2 b) The time after which copy is not accepted for a particular issue of a publication

Definition 2 (a) ‘A date or time before which something must be done’ is the one that’s applicable to business (unless you are a publisher, in which case 2 (b) would also apply).

I have often observed that people’s attitude towards deadlines is such that they overlook the word ‘must’, as detailed in the dictionary definition. The ‘deadline’ is treated as a target date, with few or no consequences being imposed for missing that target.

Incidentally, I would not remotely suggest that the consequence for missing a deadline, or overstepping one, should be shooting someone – although I must confess, I have been tempted!

If there are no consequences for missing a deadline, it’s very likely that people will develop an attitude indicating that deadlines don’t matter or are unimportant at best. So shipment dates are missed and projects are delayed. One of the oldest adages says, ‘Time is Money’. And time wasted is money wasted.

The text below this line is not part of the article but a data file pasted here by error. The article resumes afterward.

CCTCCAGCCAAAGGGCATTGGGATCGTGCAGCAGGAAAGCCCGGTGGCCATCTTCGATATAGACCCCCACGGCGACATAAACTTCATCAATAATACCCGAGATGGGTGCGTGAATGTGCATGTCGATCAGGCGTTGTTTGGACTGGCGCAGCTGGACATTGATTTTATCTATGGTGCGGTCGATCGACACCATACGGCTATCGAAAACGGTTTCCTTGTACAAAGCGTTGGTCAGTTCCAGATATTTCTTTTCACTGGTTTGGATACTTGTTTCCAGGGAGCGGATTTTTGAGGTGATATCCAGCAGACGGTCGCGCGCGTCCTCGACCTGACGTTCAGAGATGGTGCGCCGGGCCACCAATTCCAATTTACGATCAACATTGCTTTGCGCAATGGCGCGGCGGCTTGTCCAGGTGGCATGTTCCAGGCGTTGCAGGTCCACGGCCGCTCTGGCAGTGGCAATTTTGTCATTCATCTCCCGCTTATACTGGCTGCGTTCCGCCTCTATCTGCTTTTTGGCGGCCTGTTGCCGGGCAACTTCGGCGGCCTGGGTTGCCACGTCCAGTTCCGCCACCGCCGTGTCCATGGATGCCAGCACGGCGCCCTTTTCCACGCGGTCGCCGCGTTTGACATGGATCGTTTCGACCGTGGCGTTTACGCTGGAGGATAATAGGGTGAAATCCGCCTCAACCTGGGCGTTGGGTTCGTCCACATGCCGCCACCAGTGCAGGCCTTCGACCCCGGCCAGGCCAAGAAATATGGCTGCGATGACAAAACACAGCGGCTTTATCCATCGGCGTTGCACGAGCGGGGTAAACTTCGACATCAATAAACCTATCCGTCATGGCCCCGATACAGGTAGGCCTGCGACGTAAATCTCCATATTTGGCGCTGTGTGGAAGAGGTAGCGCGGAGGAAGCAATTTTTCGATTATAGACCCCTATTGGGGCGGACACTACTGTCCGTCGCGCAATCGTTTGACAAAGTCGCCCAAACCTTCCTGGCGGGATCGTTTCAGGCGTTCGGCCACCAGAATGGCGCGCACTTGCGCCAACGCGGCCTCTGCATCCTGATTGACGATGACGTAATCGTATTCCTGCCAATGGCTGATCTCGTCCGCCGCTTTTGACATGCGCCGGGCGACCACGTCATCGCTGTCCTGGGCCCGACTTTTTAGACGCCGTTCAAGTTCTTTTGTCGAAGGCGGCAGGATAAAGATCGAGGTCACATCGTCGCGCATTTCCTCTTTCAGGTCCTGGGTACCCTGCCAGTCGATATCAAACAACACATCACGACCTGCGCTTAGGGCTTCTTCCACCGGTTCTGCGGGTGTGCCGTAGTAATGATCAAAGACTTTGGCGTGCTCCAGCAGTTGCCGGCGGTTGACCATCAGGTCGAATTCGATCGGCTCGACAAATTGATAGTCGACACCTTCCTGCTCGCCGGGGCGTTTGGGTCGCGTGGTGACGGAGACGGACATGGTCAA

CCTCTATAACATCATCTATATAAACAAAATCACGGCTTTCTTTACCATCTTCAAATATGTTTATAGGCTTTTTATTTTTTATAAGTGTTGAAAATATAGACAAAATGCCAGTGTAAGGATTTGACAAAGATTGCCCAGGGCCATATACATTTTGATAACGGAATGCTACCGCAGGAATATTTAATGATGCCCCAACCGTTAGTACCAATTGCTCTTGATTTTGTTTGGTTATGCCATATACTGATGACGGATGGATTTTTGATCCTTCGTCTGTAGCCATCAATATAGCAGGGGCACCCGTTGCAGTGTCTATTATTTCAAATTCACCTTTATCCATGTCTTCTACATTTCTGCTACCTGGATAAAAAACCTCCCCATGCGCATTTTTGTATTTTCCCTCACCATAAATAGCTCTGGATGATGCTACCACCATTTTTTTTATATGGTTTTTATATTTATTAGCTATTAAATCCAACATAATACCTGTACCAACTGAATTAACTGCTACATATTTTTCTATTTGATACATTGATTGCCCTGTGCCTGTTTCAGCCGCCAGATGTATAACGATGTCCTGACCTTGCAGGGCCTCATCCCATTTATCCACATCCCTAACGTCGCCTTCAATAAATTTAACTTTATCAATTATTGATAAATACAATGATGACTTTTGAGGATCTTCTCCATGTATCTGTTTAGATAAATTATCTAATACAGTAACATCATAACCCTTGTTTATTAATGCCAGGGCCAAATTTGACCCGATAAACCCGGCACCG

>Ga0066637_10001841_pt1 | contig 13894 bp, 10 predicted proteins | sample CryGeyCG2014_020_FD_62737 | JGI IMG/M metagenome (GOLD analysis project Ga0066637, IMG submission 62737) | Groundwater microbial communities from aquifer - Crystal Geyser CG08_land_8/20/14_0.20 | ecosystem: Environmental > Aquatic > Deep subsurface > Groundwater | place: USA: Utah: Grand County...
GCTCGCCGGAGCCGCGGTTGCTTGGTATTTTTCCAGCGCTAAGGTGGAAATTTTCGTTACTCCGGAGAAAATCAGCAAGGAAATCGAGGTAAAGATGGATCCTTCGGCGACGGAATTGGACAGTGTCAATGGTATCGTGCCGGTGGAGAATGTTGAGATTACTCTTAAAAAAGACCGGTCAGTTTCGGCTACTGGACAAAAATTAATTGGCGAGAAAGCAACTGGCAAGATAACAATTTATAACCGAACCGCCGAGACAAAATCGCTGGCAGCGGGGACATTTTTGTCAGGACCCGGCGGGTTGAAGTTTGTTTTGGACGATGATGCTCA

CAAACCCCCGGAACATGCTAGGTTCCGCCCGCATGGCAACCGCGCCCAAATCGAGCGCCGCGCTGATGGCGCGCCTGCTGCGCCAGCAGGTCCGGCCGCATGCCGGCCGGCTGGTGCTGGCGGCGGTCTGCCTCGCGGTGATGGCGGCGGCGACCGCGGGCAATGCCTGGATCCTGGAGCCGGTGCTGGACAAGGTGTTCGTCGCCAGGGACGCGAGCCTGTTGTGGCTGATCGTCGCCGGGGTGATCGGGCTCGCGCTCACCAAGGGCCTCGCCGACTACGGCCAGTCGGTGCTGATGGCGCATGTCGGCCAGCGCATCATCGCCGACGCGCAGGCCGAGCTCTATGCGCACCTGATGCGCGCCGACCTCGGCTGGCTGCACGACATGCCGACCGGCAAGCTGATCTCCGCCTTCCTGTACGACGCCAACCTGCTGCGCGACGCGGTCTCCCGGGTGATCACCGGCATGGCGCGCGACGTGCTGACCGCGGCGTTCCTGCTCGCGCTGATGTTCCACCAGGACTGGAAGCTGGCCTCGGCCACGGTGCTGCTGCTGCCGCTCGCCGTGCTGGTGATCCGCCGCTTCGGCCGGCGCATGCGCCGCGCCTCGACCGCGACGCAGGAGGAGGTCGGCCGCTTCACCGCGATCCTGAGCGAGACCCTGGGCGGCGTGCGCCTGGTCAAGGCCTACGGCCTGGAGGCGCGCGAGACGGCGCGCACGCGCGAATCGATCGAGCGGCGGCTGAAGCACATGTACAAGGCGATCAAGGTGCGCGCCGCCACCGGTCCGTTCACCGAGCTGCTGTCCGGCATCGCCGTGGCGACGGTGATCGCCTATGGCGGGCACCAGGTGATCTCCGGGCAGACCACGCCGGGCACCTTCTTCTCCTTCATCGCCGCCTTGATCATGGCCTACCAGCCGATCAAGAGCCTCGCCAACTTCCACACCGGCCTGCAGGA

Deadlines attaching to projects are particularly important. Projects are often multi-stage, with phases that rely upon the results or output from the previous stage. If you miss the deadline for one stage, everything after that stage will also be delayed.

Changing people’s attitude towards deadlines is vitally important. This will take time but involves only two steps.

The first step is to identify who owns the project or process: who has ultimate responsibility for the deadline?

However, there are many situations where accountability isn’t clear – it may be shared, with no single manager owning the process. This is messy and can lead to a blame culture in which ‘It’s someone else’s fault’ is the underlying theme. Someone has to take ownership. They are then empowered to hold the other contributors to account.

The second step is to hold the owner to account. That doesn’t mean a public roasting is required.  Just maintain the emphasis on the deadline.

The past is the past so focus on the future

Many of the circumstances that existed before the Christmas break will still be the same now the New Year is getting underway. For example –

  • You’ll probably be interacting with the same people
  • The business will face many of the same opportunities and challenges
  • You will react in the same way